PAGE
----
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Google has struggled with balancing its motto (“Don’t be evil”), purpose (to provide access to information), and goal (a global presence) against the restrictions imposed by China, the largest consumer market in the world.

Government monitors in China limit Internet users’ access to information that the government considers sensitive or inappropriate. Google first accepted these privacy intrusions, then threatened to pull out of China completely in protest of the censorship of its content. In the past few years, its service has been sporadic and unpredictable for Chinese users. Its latest tactic attempts to find a better solution.

When a Google user in China searches for a term that might be political or sensitive in nature, a drop-down menu appears, warning that the use of that word might cause an Internet interruption that Google cannot control. Chinese users thus often receive similar messages to the ones that kids in U.S. public schools see when Internet content has been blocked from their view.

Chinese officials offer no comment on Internet restrictions, nor is there any official list of suspect or threatening terms. Google has developed its own list, using reviews of outcomes of the 350,000 most popular Internet searches in China. Some search terms restricted by the Chinese government include the personal names of government leaders and political dissidents, as well as any references to the 1989 Tiananmen Square protests. In addition, the government blocks entire sites, such as Facebook, Twitter, and YouTube. It also uses technology to filter visits to overseas sites that might contain “sensitive” keywords. Domestically, China blocks access to sites that do not monitor usage themselves.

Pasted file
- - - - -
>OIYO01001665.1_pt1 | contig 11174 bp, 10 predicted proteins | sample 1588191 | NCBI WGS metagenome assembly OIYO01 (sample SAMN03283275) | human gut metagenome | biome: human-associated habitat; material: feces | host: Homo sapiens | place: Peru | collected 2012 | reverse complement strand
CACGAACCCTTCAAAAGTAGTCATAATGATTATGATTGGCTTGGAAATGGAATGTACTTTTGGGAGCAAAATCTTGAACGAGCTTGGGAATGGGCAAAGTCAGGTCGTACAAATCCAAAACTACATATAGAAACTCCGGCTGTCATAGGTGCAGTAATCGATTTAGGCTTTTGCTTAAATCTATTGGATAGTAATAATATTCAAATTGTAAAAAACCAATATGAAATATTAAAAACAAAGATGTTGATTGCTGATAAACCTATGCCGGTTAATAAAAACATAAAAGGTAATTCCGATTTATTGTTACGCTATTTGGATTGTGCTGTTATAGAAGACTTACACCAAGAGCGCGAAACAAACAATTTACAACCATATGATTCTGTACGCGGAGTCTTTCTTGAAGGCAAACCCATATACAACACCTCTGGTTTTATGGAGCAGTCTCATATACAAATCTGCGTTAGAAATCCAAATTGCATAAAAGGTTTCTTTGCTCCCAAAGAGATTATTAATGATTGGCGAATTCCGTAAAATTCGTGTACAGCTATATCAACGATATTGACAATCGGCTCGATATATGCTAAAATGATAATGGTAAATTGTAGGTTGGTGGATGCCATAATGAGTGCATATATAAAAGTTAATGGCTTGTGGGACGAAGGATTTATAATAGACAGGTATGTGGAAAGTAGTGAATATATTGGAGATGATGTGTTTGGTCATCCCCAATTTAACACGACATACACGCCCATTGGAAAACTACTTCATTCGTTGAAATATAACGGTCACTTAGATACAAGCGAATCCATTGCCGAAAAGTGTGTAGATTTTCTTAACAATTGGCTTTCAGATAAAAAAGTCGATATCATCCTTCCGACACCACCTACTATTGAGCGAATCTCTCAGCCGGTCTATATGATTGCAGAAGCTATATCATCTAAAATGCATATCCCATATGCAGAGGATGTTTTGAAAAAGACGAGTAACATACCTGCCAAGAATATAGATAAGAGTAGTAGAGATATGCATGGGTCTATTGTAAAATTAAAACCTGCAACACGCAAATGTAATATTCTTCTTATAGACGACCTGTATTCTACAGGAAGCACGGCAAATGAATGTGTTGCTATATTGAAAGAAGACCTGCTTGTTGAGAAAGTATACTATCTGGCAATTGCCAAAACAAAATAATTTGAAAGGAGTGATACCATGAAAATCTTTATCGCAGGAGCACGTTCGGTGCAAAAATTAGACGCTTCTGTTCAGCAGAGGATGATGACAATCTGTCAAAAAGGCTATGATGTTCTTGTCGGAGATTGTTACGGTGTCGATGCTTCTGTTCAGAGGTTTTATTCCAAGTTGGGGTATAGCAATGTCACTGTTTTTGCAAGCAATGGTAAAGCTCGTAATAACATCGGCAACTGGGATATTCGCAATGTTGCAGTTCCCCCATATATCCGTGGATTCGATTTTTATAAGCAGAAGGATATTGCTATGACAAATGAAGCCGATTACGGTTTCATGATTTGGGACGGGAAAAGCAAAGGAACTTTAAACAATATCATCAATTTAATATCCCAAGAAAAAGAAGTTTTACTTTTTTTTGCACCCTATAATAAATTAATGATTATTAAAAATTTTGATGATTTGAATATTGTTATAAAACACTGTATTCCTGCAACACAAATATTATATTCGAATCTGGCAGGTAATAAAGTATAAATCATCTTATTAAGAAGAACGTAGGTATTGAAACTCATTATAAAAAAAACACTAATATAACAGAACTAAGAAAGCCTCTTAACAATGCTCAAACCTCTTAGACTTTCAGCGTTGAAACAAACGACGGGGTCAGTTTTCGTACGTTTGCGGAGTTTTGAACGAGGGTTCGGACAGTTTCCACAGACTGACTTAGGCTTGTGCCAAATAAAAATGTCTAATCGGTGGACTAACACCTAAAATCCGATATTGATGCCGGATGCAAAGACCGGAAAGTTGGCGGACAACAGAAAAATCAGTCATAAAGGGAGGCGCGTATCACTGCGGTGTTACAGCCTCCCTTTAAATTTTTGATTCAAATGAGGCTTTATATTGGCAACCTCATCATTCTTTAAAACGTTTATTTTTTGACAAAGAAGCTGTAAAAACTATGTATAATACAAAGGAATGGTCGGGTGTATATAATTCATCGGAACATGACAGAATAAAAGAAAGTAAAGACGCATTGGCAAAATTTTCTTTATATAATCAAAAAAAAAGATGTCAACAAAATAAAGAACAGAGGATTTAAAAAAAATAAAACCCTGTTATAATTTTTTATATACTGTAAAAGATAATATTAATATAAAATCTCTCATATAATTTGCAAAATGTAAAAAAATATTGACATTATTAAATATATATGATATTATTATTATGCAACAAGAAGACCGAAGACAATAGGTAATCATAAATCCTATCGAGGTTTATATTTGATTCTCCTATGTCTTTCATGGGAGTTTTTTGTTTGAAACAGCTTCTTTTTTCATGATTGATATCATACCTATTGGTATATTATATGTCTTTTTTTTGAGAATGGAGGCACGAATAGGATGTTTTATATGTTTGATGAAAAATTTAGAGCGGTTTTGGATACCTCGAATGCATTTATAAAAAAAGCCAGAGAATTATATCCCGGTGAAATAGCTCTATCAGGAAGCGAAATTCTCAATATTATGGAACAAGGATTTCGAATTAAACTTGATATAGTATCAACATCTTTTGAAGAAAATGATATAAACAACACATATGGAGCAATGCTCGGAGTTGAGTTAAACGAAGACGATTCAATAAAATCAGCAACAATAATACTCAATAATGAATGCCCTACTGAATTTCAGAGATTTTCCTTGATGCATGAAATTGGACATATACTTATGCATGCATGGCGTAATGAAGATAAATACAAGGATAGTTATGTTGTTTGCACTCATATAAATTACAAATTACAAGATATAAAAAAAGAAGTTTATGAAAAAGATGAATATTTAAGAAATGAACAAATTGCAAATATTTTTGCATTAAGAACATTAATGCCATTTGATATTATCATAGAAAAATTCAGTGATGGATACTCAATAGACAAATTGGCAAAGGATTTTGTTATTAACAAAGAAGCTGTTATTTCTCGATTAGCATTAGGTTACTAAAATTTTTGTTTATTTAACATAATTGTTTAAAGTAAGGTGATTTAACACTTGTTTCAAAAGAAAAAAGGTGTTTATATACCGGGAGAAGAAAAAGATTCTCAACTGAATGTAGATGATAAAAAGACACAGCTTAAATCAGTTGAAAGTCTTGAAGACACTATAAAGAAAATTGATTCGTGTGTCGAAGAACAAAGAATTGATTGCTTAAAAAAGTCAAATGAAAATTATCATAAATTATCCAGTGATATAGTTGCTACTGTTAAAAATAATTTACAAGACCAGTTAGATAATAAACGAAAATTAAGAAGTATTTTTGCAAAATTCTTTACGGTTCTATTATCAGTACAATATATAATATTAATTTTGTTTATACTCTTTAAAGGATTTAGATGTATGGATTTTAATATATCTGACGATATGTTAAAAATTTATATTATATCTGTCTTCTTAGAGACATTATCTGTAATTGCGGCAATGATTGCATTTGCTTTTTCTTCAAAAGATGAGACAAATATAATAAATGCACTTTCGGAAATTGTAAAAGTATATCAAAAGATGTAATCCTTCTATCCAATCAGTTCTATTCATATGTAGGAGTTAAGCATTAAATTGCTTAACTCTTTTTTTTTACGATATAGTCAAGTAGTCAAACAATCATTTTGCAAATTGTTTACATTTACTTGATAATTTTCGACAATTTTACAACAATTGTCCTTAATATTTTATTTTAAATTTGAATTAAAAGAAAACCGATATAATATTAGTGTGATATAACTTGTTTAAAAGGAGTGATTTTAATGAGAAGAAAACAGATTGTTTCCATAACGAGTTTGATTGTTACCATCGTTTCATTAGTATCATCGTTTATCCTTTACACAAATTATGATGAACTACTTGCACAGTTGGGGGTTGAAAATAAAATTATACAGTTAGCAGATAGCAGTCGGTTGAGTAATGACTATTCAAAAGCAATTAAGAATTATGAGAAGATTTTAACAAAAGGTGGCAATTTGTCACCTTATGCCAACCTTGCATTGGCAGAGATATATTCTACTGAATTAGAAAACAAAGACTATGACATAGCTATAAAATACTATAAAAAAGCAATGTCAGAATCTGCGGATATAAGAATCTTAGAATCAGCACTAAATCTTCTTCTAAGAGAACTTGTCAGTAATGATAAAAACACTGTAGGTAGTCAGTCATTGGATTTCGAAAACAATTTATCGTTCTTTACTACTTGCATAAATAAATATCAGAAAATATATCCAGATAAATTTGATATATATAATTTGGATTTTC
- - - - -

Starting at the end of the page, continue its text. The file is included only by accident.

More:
Google has moved its search engine offices to Hong Kong, and in mainland China, services such as Gmail are often interrupted. The result has been a loss of search revenue for the company, especially as domestic Chinese search engines improve their offerings. Google’s decision to explain the reasons for the loss of service might help mollify users—but how will it be perceived by the Chinese government?

Discussion Question

  1. In this case, is it necessary for Google to shift the locus of responsibility for the service failure, from itself to the Chinese government?
  2. What is the most ethical decision for Google to make about its presence in China?

source: Loretta Chao, “Google Tips Off Users in China,” The Wall Street Journal, June 3, 2012.